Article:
Top 10 Super Famicom Games [Best Recommendations]

Nowadays, you hear cries of gamers wanting games to be available in the West, cries of region exclusive games being an unfair and financially irresponsible practice. With the increased availability of news, thanks to the internet, gamers are easily able to learn about the games and exclusives that they'll be missing out on. This practice isn't new. In fact, one of the greatest consoles of all time, the Super Nintendo saw an abundance of games only available on its Japanese counterpart, the Super Famicom.

These games proved to be pivotal and the key to the development of series and genres alike. These subsequent games, with all the innovative gameplay mechanics and technological advancements, made their way to the West. Yet, it's still a shame that so many great games were passed over when it came to receiving English localizations. Here are the 10 best Japan-only Super Famicom games.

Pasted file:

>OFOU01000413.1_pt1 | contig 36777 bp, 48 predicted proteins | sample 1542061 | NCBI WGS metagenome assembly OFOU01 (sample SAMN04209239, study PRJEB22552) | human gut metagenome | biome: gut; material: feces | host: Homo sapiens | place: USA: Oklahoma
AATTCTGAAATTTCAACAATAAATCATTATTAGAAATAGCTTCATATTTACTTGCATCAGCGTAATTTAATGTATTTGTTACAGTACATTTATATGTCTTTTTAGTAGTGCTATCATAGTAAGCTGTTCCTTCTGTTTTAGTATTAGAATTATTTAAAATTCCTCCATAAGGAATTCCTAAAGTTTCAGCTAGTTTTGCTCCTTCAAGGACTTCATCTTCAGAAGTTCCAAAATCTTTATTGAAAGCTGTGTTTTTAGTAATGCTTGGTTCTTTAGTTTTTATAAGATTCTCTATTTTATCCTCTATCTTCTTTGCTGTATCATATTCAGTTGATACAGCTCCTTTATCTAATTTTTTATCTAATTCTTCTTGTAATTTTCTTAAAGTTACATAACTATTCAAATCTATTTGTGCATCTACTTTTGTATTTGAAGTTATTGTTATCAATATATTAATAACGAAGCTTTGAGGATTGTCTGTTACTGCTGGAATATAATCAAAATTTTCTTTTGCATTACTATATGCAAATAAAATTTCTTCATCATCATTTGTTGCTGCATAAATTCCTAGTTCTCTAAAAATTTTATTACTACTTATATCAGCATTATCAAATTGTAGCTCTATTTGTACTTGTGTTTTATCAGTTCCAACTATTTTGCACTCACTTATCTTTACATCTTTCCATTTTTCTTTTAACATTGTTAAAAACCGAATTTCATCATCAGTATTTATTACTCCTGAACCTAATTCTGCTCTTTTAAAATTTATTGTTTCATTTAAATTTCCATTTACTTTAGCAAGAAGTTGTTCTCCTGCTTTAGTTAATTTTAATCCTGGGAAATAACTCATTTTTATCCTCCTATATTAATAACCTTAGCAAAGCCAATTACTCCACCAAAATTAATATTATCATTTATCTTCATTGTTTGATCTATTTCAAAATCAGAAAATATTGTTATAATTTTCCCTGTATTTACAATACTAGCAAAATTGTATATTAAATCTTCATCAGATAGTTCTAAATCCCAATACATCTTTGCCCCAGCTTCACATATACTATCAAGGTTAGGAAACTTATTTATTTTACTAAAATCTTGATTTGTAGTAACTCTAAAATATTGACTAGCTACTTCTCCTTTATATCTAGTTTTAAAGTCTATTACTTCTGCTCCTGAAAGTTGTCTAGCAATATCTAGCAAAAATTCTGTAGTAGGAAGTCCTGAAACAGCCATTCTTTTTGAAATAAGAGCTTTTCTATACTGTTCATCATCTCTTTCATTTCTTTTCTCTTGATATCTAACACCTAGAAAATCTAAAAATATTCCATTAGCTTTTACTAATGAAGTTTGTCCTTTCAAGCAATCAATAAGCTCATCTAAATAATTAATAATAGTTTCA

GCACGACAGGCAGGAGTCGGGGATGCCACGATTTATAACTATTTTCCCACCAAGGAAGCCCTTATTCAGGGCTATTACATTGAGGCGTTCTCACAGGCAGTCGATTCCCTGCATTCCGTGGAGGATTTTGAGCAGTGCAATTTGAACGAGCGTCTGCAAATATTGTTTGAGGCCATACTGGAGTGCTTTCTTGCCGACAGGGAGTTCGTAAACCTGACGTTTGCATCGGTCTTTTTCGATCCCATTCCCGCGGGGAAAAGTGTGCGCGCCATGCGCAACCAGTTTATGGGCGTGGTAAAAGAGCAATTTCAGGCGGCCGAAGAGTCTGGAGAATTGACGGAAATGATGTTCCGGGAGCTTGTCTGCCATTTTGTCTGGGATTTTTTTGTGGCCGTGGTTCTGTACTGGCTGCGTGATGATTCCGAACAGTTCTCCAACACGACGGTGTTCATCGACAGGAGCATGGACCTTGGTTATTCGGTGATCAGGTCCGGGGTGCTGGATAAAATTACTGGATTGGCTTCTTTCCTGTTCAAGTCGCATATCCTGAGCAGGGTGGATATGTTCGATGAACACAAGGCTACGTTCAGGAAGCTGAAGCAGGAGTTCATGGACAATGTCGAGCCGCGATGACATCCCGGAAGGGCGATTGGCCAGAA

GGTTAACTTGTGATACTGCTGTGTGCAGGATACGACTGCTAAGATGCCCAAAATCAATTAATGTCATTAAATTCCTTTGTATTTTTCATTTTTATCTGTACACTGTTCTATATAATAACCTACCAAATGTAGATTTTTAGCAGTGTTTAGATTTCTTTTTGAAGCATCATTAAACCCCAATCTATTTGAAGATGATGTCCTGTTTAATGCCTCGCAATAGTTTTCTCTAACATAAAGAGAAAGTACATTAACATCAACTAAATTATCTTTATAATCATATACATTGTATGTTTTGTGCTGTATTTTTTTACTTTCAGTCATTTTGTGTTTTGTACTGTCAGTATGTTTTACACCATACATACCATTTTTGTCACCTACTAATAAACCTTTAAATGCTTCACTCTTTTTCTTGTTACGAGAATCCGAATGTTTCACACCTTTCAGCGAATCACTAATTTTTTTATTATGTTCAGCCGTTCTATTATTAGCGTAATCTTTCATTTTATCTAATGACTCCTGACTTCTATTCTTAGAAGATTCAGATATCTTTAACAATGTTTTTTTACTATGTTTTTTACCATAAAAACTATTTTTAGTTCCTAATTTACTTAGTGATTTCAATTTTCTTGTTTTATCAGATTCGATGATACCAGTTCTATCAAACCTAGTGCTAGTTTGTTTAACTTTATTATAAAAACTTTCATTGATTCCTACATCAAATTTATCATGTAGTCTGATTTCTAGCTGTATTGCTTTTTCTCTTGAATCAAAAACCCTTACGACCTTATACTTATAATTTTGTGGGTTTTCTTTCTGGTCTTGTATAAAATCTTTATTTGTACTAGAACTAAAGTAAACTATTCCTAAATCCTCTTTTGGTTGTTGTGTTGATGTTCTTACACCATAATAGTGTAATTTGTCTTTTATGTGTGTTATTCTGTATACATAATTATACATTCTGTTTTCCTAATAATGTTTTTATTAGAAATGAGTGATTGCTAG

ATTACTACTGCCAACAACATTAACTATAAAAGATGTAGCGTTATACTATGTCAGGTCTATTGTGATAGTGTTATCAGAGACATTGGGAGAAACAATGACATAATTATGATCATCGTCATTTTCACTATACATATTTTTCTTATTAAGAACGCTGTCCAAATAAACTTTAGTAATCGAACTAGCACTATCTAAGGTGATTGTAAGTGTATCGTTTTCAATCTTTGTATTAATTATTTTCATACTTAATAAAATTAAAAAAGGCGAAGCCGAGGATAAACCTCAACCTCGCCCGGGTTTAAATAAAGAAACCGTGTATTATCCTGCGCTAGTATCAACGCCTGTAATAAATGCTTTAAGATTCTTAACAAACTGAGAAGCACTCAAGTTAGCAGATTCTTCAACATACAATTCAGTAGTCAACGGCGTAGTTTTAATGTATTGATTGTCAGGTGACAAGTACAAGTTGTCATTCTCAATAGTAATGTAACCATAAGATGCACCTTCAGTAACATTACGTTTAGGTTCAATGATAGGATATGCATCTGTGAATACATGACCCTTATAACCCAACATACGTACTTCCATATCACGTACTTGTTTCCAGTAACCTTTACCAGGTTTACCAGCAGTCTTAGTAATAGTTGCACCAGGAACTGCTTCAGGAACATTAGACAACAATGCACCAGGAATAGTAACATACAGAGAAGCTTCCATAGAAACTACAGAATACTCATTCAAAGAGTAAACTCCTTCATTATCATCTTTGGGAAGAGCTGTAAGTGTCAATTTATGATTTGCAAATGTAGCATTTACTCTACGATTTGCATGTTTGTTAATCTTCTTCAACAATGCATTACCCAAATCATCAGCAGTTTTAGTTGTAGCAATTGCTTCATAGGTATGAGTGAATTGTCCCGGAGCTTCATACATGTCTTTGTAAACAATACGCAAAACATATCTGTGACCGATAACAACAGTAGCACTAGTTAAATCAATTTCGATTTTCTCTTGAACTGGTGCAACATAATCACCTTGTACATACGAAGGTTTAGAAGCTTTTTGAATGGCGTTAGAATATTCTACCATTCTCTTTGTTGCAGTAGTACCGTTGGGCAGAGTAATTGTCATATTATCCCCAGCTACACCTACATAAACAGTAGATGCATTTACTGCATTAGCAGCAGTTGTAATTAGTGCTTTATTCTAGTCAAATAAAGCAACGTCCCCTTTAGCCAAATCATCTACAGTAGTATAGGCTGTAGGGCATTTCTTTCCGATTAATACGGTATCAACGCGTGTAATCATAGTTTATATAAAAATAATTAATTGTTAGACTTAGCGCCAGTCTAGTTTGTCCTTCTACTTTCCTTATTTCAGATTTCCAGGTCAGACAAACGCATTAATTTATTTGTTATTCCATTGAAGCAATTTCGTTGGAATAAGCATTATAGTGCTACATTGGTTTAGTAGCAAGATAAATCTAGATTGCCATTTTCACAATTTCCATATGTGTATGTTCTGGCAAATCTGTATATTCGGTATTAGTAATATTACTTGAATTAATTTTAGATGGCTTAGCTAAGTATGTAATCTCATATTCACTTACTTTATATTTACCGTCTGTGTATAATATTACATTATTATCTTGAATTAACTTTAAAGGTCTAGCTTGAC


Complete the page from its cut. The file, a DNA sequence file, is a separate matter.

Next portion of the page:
10. Final Fantasy V

  • Publisher: Square
  • Developer: Square
  • Release Date: December 6, 1992

One of the most notorious and confusing things about the Final Fantasy series in the West is the numbering system. After Final Fantasy VII, every Final Fantasy game was released, before then Final Fantasy and Final Fantasy II were the only games made available in the West. With this information, it seems obvious that Final Fantasy V was a Super Famicom exclusive. In reality, Japan's Final Fantasy IV is the Final Fantasy II that many people know. With this numbering system, it could have been just as likely for Final Fantasy V to have made its way to the West.